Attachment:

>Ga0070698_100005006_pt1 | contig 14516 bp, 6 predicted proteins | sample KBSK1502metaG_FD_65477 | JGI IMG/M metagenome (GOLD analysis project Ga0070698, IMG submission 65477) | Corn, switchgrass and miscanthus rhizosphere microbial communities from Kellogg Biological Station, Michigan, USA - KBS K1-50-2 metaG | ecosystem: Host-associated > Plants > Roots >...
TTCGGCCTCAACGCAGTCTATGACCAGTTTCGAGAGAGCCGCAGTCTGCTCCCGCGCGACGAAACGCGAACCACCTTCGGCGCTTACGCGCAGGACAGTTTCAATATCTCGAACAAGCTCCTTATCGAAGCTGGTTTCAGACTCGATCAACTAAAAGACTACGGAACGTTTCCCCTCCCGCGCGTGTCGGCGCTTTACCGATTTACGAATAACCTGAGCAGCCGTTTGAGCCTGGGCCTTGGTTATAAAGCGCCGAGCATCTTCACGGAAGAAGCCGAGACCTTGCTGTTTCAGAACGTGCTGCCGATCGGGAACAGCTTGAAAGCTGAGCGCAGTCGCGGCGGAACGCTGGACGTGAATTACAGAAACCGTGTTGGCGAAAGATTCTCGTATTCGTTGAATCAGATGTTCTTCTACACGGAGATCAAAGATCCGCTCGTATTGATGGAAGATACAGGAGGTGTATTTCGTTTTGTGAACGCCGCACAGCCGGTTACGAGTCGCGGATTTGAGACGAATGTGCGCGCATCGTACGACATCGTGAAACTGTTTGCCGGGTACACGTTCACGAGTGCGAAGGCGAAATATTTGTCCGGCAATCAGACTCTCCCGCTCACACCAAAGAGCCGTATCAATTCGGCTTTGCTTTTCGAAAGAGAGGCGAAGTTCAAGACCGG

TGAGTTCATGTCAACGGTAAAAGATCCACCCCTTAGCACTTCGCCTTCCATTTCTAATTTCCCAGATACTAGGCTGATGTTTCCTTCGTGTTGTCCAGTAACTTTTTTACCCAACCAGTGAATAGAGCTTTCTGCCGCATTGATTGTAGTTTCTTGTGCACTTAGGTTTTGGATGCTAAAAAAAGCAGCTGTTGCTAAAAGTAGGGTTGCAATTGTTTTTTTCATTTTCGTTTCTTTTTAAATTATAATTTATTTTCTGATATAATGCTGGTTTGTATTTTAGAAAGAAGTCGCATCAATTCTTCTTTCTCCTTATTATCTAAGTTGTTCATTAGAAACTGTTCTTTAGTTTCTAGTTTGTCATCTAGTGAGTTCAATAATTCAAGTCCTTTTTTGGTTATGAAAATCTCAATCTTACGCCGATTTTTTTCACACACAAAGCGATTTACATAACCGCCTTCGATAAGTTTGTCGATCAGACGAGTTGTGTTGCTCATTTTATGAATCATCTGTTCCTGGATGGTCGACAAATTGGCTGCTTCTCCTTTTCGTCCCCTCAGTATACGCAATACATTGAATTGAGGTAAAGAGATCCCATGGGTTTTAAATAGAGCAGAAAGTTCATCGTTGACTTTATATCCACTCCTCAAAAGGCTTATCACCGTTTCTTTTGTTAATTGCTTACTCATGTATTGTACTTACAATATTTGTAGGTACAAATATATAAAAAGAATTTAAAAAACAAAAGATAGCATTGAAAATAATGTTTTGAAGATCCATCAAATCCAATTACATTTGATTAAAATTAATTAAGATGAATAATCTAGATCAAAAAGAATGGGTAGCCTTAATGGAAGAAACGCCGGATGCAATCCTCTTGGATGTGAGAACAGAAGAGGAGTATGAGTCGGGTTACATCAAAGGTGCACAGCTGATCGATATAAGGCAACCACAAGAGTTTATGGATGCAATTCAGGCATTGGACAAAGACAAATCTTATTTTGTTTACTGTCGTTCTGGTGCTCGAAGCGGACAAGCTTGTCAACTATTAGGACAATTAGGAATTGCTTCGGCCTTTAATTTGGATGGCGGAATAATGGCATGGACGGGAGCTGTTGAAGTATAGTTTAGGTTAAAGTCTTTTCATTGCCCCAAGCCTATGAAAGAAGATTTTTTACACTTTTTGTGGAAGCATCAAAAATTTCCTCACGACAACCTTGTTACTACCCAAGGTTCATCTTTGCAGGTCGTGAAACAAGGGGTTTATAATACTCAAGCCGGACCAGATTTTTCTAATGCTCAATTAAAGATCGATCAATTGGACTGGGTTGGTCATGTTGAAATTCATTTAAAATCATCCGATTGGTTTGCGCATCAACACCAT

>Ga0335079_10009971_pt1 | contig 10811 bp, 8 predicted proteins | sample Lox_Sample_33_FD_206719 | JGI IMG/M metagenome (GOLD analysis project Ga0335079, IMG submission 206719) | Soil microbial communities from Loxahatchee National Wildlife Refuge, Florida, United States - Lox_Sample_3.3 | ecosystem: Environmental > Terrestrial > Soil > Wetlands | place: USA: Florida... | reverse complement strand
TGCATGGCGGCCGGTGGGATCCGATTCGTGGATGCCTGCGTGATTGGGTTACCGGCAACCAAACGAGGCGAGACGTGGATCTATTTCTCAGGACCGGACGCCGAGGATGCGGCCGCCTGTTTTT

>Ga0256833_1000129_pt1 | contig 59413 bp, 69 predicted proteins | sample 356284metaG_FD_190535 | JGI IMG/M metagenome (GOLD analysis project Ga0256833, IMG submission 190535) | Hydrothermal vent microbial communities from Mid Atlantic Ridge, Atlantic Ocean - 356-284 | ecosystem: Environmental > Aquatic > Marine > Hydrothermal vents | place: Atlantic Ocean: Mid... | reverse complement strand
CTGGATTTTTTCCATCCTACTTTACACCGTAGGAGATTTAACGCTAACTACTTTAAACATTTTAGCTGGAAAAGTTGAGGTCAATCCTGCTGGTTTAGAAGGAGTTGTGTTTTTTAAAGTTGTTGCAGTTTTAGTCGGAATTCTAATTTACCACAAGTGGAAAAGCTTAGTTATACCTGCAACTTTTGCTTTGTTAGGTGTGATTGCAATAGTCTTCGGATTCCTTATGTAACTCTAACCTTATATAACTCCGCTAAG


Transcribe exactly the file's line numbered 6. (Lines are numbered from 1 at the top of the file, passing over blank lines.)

>Ga0256833_1000129_pt1 | contig 59413 bp, 69 predicted proteins | sample 356284metaG_FD_190535 | JGI IMG/M metagenome (GOLD analysis project Ga0256833, IMG submission 190535) | Hydrothermal vent microbial communities from Mid Atlantic Ridge, Atlantic Ocean - 356-284 | ecosystem: Environmental > Aquatic > Marine > Hydrothermal vents | place: Atlantic Ocean: Mid... | reverse complement strand